Quick Take: Packers at Falcons

January, 9, 2011
Three things to know about Saturday night's Green Bay Packers-Atlanta Falcons divisional-round playoff game at the Georgia Dome:

1. The Packers have been eagerly looking forward to a postseason rematch with the Falcons after a close and highly entertaining game in Week 12. In that Nov. 28 contest at the Georgia Dome, the Packers drove 90 yards on 16 plays for a game-tying touchdown with 56 seconds remaining. But the Falcons won on Matt Bryant's 47-yard field goal after a long kickoff return and a face-mask penalty put them about 20 yards from field goal range. "We thought we left a lot out there on the field in that game," cornerback Charles Woodson said Sunday. "There was some stops that we could have made all throughout that game defensively that we didn't make the stop on. ... We felt like we left some football out there on the field. This time that won't happen."

2. The Packers are in a groove. Green Bay will have a short week of preparation, while the Falcons will have had two weeks off by game time. But the Packers wouldn't have it any other way. The way they see it, Sunday evening's victory was their third consecutive playoff win. In truth, they went into postseason mentality in Week 16, knowing they could guarantee an actual postseason berth by victories in their final two regular-season games. Defeating the New York Giants and Chicago Bears in successive weeks seemed to have them in the appropriate mindset Sunday and moving forward. "No doubt about it," quarterback Aaron Rodgers said. Said cornerback Tramon Williams: "I'm not sure if anyone wants to play us right now."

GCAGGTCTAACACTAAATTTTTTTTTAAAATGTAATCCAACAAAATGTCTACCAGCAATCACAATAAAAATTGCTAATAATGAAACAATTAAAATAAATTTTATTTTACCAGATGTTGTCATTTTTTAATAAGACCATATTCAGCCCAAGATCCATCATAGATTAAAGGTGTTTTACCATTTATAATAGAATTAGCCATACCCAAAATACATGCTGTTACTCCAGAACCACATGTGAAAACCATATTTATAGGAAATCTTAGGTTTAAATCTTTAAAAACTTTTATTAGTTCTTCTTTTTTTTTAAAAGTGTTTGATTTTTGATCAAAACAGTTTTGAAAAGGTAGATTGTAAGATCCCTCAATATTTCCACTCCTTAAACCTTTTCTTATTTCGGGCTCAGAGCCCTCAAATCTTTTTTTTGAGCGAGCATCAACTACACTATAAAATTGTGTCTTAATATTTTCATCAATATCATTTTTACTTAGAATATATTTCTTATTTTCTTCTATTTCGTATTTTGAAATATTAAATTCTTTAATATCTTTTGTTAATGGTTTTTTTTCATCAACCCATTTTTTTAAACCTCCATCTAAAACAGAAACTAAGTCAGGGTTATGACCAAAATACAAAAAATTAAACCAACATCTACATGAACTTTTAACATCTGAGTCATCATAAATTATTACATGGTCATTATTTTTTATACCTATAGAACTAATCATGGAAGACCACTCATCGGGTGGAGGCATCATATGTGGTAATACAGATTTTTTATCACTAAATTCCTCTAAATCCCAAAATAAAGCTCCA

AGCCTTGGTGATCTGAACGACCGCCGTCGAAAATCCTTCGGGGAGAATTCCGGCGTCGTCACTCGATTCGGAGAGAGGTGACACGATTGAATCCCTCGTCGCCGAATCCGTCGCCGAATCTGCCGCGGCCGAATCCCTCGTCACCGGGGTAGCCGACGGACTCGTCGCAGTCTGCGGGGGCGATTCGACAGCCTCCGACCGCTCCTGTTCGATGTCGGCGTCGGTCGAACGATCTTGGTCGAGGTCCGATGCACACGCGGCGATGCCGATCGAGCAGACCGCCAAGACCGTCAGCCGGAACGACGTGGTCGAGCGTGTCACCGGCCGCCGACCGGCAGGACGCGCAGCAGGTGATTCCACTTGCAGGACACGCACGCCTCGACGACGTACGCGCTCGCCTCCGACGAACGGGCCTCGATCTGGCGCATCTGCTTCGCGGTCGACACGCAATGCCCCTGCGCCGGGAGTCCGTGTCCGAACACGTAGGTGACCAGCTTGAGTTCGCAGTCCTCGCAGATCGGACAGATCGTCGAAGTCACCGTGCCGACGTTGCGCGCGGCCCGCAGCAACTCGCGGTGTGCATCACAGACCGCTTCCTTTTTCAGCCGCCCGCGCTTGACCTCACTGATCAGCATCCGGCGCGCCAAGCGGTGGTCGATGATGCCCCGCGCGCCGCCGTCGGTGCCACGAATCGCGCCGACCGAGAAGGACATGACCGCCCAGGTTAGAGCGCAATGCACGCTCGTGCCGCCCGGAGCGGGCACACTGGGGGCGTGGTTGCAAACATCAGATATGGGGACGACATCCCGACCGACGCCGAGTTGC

3. Two of the savviest young field generals in the NFL will square off in this game. Rodgers produced a 122.5 passer rating Sunday in winning his first playoff game. Meanwhile, the Falcons' Matt Ryan has lost only twice at the Georgia Dome in his three-year career. It could be the first of many postseason battles between these two quarterbacks.

Quick take: Packers at Eagles

January, 2, 2011
Three things to know about next Sunday's Green Bay Packers-Philadelphia Eagles wild-card game:

1. The Green Bay Packers are responsible for the Michael Vick Phenomenon, circa 2010. It was the Packers, specifically linebacker Clay Matthews, who knocked out Philadelphia Eagles starter Kevin Kolb in a Week 1 game at Lincoln Financial Field. Vick rushed for 103 yards and rallied the Eagles from a 27-10 fourth-quarter deficit. Matthews stopped him on a fourth-down rushing attempt to seal a 27-20 victory, but Vick's performance while Kolb recovered from his concussion ultimately won him the Eagles' starting job. "We're going to have our hands full," Matthews said. "We know what kind of a caliber player he is. We're going to have to shut him down to have a chance."

2. Before winning in Week 1, the Packers had lost nine consecutive games in Philadelphia. (And we won't even bring up 4th-and-26.) But the only thing that matters is what this Packers team has done this season. And in 2010, the Packers were 3-5 on the road. But two of those victories came against playoff teams -- the Eagles and New York Jets -- and overall the Packers are 21-19 on the road since coach Mike McCarthy took over in 2006. This is a team that won't be unsettled by playing in a relatively unfamiliar environment.

3. Many observers will use "attacking" and "multiple" as adjectives to describe the Eagles' defense. But the same thing can be said about the Packers. In Sunday's 10-3 victory over the Chicago Bears, the Packers blitzed a defensive back on 19 plays, including 16 in the second half. Packers defensive coordinator Dom Capers is every bit as unpredictable as Eagles coordinator Sean McDermott, who has inherited and expanded the scheme created by the late Jim Johnson.